Yoko Ono's persistent 'imagining': fewer hungry people in the world (+video)
Yoko Ono – artist, musician, and now dancer – rarely permits groups to use John Lennon's songs to promote causes. But hunger and the iconic 'Imagine' have a connection for her, she says.
Yoko Ono remembers the year she was hungry: 1945, the most shattering year in World War II for a young girl. To escape nightly bombing raids, she, her mother, and two siblings fled to the countryside outside Tokyo, where they lived among farmers and subsisted for months on rations.
“Kids have a lot of pride. I remember very well when I was so hungry and everyone was eating food from lunchboxes and they asked, ‘Didn’t you bring one?’ and I said, ‘I’m not hungry, that’s why,' which was the totally opposite of how I was feeling,” she says in a phone interview Friday with the Monitor. “That’s just one memory. It made me think, all these years later, I really have to do something for children of the world.”
The artist and peace activist is speaking out this year on behalf of WhyHunger, an international organization cofounded in 1976 by the late singer Harry Chapin, who was also a friend of John Lennon, Ms. Ono's late husband and forever Beatle. The organization operates a national hot line in the United States that refers those in need to emergency food assistance, and provides assistance to more than 8,000 local community groups around the world that provide nutritious meals and teach food sustainability for the poverty-stricken.
As she has in years past, Ono is allowing the organization to use “Imagine,” the iconic Lennon song, for a new campaign: “Imagine There’s No Hunger.” The campaign sells merchandise featuring Lennon’s artwork and signature, the proceeds of which will be directed to the charity. To date, the Imagine campaign has raised more than $5.6 million for communities in 22 countries.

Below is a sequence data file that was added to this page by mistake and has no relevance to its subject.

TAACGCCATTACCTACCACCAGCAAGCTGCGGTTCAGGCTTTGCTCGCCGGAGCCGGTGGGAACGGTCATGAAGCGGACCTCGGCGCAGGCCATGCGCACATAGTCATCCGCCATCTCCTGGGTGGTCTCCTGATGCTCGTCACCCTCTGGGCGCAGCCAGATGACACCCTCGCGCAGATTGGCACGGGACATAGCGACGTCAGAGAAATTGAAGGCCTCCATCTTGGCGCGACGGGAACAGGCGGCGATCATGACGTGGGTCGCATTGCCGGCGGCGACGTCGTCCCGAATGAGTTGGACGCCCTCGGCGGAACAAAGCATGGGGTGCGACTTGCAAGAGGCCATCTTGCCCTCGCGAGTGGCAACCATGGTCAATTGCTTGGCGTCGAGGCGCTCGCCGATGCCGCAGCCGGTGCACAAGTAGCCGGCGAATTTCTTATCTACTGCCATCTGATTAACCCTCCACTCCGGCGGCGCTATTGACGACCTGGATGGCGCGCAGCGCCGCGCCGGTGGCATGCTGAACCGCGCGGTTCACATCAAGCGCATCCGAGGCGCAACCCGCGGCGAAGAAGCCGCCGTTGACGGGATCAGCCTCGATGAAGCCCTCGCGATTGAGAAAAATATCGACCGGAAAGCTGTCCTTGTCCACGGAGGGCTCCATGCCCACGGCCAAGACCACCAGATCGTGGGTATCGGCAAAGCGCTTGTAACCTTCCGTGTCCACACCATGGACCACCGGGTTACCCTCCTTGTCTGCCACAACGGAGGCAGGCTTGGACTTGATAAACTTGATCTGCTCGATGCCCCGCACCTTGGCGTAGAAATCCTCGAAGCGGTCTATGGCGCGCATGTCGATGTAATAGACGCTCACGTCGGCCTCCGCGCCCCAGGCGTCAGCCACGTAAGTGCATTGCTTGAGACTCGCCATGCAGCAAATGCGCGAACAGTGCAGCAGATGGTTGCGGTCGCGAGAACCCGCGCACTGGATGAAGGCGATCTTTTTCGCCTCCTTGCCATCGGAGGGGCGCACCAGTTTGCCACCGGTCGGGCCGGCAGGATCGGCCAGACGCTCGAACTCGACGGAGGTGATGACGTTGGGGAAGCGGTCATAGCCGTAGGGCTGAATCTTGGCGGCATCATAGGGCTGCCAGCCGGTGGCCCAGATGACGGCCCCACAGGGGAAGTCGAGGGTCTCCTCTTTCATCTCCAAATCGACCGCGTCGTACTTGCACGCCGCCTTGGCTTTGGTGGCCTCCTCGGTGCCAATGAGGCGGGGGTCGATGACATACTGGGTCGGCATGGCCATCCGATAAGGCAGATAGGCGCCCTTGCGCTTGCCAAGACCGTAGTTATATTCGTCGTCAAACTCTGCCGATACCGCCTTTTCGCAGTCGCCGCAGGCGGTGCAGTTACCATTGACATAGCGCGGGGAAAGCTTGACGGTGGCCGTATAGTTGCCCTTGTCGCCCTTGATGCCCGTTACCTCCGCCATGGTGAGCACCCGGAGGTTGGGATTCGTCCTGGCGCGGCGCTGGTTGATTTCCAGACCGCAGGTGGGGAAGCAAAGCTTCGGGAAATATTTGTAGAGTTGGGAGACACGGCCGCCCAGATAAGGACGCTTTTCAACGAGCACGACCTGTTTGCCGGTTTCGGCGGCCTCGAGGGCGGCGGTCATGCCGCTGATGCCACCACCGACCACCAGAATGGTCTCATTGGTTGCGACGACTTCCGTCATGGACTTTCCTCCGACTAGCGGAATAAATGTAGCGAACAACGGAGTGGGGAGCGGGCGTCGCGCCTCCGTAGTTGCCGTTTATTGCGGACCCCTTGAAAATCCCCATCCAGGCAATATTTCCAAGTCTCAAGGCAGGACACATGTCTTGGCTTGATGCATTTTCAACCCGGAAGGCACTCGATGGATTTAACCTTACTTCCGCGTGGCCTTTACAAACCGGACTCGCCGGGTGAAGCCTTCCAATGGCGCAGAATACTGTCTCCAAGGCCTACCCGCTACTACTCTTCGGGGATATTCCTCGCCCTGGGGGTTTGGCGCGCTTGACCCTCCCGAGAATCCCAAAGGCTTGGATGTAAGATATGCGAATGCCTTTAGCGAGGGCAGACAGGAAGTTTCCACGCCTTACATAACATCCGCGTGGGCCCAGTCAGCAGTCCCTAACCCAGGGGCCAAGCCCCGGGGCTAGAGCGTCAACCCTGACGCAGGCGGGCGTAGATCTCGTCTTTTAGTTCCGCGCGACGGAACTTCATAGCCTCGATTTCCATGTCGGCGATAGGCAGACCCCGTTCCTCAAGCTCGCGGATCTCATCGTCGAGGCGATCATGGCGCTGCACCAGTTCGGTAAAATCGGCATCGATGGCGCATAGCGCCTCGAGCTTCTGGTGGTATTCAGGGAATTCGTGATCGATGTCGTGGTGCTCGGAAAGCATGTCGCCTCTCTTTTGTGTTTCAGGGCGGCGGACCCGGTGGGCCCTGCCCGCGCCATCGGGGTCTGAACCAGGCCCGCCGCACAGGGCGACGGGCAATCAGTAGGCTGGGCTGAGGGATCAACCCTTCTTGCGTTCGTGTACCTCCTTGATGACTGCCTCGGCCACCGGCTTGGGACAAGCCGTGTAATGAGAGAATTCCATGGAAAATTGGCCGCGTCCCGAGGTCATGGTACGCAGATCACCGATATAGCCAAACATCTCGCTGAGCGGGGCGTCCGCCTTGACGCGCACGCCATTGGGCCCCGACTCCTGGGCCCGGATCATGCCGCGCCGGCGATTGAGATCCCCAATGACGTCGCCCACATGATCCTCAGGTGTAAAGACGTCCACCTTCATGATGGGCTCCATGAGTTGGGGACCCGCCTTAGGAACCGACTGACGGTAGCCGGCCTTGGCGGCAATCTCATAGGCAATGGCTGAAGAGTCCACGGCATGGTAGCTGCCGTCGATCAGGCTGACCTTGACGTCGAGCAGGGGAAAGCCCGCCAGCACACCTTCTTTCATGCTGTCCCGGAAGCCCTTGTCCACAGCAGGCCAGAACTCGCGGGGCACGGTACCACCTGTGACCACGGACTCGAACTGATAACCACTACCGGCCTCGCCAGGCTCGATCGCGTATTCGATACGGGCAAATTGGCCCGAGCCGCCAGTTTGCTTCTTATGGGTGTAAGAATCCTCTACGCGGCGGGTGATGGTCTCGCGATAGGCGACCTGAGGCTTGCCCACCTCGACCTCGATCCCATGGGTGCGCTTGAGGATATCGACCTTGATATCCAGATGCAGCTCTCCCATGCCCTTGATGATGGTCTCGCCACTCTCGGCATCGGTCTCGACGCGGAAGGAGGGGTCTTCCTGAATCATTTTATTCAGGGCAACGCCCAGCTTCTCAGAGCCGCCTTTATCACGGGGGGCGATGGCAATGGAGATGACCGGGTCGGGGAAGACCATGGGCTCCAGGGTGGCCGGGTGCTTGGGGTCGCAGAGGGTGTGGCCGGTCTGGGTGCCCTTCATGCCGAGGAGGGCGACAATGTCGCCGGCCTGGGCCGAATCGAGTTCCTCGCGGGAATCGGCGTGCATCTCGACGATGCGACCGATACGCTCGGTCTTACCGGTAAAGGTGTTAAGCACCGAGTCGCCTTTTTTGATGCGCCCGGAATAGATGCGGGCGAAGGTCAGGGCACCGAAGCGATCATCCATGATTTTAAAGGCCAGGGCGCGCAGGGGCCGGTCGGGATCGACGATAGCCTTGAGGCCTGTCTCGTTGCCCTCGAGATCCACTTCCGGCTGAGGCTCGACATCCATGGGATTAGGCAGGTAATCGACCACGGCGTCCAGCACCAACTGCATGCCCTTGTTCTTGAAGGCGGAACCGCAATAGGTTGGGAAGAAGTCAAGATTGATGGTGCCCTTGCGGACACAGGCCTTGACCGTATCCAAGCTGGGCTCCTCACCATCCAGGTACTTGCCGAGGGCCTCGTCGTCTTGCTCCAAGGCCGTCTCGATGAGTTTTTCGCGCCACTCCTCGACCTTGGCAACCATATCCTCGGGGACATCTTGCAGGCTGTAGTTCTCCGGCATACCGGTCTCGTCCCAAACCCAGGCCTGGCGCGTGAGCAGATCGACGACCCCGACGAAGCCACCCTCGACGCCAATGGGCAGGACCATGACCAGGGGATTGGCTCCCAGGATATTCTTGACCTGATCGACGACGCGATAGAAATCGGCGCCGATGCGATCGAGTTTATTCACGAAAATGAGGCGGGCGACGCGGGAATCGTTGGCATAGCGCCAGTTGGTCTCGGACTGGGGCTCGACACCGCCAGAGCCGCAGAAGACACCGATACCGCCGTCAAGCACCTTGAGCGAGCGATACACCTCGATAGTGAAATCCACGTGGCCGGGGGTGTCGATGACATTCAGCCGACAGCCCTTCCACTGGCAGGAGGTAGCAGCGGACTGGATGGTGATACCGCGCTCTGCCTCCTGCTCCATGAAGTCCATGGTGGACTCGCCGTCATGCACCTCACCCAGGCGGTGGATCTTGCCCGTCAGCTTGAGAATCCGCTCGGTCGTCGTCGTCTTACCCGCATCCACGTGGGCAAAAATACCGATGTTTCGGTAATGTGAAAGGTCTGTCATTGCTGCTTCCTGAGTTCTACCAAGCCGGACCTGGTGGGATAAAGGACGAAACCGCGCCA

“Imagine” the song is often sought by philanthropy groups for their projects, but Ono says she always says no because she wants “to make sure it’s not used by everybody and then is not as effective.” WhyHunger appealed to her because of the personal connection she felt to the cause. Her decision solidified when she traveled to different areas the organization serves and heard children singing her late husband’s song. “It was great, they all know the song, so that’s good because it connects,” she says.
Ono’s father was a banker and spent much of his time working in his company’s branch offices in San Francisco and New York. She remembers escaping to underground bunkers while American bombs razed Tokyo. To escape the burning city, she, her mother, and two siblings fled to the countryside where they encountered starving farmers who chased them away out of fear that a wave of city dwellers would steal their food.
“It was really getting bad by then. Rice was so scarce, you just didn’t get it,” she says. “Today people talk about nutrition and a balanced diet, but when you don’t have anything, you see a stick of butter and say, ‘Thank you, thank you.' ”